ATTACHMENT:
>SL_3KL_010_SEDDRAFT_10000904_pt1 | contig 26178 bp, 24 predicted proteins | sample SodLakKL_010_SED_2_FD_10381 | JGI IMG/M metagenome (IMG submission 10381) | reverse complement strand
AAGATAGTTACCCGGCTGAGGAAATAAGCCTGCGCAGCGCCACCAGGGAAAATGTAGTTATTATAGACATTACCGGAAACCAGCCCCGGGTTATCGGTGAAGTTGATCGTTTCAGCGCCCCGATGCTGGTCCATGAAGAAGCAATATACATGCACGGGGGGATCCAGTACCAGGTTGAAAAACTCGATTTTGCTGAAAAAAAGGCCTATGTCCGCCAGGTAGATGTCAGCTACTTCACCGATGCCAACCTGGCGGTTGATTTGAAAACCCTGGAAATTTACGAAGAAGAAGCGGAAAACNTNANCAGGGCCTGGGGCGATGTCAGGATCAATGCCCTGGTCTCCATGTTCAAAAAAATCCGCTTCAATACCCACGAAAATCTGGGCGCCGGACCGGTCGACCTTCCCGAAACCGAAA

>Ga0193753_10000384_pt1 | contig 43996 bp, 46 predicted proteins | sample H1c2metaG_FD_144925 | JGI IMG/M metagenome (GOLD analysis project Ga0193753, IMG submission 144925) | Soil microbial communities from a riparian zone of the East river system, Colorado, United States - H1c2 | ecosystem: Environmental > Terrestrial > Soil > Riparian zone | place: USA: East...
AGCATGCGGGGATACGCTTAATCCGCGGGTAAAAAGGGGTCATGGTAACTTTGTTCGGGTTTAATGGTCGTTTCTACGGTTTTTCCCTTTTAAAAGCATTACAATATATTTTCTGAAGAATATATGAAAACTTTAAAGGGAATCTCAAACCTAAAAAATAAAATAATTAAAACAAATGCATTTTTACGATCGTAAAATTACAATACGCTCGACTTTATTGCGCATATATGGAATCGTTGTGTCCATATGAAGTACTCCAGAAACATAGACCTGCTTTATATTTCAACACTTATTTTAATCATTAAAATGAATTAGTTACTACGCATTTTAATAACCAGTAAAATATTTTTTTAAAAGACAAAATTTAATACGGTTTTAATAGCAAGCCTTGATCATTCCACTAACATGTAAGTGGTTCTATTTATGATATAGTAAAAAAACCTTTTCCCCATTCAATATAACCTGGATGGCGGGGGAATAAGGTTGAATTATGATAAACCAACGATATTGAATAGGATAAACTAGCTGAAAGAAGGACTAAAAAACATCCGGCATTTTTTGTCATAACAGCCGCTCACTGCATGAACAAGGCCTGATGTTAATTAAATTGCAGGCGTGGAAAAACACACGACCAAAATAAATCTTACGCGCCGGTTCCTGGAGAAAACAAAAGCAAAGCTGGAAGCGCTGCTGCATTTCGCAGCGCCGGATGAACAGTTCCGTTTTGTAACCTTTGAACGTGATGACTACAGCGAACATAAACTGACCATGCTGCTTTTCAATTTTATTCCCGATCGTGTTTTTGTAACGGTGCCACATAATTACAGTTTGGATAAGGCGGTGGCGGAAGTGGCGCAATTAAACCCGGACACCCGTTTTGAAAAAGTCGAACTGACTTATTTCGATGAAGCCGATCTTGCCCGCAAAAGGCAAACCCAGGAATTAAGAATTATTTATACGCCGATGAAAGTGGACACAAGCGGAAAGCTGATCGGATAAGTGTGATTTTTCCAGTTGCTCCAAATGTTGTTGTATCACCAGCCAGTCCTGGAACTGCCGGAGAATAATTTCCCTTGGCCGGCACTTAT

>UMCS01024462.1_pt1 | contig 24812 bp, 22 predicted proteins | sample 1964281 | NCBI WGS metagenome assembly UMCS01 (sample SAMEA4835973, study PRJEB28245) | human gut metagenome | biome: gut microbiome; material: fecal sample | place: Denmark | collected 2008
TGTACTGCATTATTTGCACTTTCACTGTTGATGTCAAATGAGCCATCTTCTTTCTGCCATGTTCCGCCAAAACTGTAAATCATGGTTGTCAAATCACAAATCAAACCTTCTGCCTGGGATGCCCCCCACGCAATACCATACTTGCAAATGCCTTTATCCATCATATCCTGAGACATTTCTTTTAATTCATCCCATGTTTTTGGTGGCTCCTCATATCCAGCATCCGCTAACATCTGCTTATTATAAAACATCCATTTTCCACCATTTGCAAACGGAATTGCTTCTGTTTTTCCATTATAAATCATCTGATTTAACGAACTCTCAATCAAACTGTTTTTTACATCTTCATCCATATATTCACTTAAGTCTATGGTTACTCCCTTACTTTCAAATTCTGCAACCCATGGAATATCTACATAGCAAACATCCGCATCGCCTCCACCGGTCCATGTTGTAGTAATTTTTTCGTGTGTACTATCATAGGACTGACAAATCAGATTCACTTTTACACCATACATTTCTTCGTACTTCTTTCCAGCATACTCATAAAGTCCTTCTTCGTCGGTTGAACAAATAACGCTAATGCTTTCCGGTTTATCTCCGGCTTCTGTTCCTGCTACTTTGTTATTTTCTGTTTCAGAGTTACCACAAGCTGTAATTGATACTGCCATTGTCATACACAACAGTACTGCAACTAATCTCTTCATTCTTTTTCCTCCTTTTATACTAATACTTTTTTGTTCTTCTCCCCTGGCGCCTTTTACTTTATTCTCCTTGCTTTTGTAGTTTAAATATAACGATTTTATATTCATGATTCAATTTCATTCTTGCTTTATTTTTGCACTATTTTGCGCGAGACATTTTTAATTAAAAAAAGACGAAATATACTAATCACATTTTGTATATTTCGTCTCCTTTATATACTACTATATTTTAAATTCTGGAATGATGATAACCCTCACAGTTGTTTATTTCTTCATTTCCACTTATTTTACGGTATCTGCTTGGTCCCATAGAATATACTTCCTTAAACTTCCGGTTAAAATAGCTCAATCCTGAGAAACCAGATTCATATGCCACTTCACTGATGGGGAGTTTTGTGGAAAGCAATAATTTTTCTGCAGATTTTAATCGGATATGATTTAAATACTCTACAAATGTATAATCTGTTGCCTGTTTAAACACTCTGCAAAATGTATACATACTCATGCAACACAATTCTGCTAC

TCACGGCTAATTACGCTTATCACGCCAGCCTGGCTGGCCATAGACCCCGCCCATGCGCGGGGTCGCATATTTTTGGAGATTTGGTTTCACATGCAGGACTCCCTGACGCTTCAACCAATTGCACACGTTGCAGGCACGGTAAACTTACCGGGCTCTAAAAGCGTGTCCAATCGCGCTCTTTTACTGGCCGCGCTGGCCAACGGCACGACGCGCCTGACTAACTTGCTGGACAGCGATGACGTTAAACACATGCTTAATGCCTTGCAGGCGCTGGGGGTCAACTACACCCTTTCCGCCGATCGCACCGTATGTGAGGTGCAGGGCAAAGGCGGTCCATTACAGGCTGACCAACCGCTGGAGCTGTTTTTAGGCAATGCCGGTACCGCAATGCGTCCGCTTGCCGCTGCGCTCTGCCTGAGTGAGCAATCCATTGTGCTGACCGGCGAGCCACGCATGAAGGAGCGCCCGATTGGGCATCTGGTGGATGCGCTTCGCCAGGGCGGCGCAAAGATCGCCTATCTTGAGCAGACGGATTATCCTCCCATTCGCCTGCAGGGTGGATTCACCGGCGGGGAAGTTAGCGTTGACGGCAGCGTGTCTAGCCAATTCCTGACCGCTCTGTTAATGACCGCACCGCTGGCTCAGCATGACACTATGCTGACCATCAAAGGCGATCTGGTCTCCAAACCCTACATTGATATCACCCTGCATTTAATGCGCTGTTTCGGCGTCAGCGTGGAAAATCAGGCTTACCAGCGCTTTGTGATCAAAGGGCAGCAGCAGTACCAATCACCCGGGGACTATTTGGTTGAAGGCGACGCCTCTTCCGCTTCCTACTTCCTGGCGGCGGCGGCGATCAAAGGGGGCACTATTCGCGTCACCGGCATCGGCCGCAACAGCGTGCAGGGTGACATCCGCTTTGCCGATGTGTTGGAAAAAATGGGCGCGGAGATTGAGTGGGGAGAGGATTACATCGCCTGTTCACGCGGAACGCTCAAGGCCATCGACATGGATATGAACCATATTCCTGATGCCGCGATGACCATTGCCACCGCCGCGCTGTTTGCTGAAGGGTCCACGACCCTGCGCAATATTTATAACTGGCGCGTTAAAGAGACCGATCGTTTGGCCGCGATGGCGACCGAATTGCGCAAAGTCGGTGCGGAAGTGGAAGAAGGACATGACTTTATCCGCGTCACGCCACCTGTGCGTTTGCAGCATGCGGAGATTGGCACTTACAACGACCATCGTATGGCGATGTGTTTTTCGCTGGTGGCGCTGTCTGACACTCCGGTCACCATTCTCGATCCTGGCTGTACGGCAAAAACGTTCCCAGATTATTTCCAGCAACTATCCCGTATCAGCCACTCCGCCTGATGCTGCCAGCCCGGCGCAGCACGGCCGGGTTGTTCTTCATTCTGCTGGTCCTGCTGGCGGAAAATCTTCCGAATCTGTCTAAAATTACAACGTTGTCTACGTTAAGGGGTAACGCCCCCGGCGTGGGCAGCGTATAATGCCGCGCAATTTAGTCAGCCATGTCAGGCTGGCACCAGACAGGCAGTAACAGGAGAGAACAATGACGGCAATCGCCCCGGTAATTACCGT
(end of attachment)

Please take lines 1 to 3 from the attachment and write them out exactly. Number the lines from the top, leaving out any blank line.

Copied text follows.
>SL_3KL_010_SEDDRAFT_10000904_pt1 | contig 26178 bp, 24 predicted proteins | sample SodLakKL_010_SED_2_FD_10381 | JGI IMG/M metagenome (IMG submission 10381) | reverse complement strand
AAGATAGTTACCCGGCTGAGGAAATAAGCCTGCGCAGCGCCACCAGGGAAAATGTAGTTATTATAGACATTACCGGAAACCAGCCCCGGGTTATCGGTGAAGTTGATCGTTTCAGCGCCCCGATGCTGGTCCATGAAGAAGCAATATACATGCACGGGGGGATCCAGTACCAGGTTGAAAAACTCGATTTTGCTGAAAAAAAGGCCTATGTCCGCCAGGTAGATGTCAGCTACTTCACCGATGCCAACCTGGCGGTTGATTTGAAAACCCTGGAAATTTACGAAGAAGAAGCGGAAAACNTNANCAGGGCCTGGGGCGATGTCAGGATCAATGCCCTGGTCTCCATGTTCAAAAAAATCCGCTTCAATACCCACGAAAATCTGGGCGCCGGACCGGTCGACCTTCCCGAAACCGAAA

>Ga0193753_10000384_pt1 | contig 43996 bp, 46 predicted proteins | sample H1c2metaG_FD_144925 | JGI IMG/M metagenome (GOLD analysis project Ga0193753, IMG submission 144925) | Soil microbial communities from a riparian zone of the East river system, Colorado, United States - H1c2 | ecosystem: Environmental > Terrestrial > Soil > Riparian zone | place: USA: East...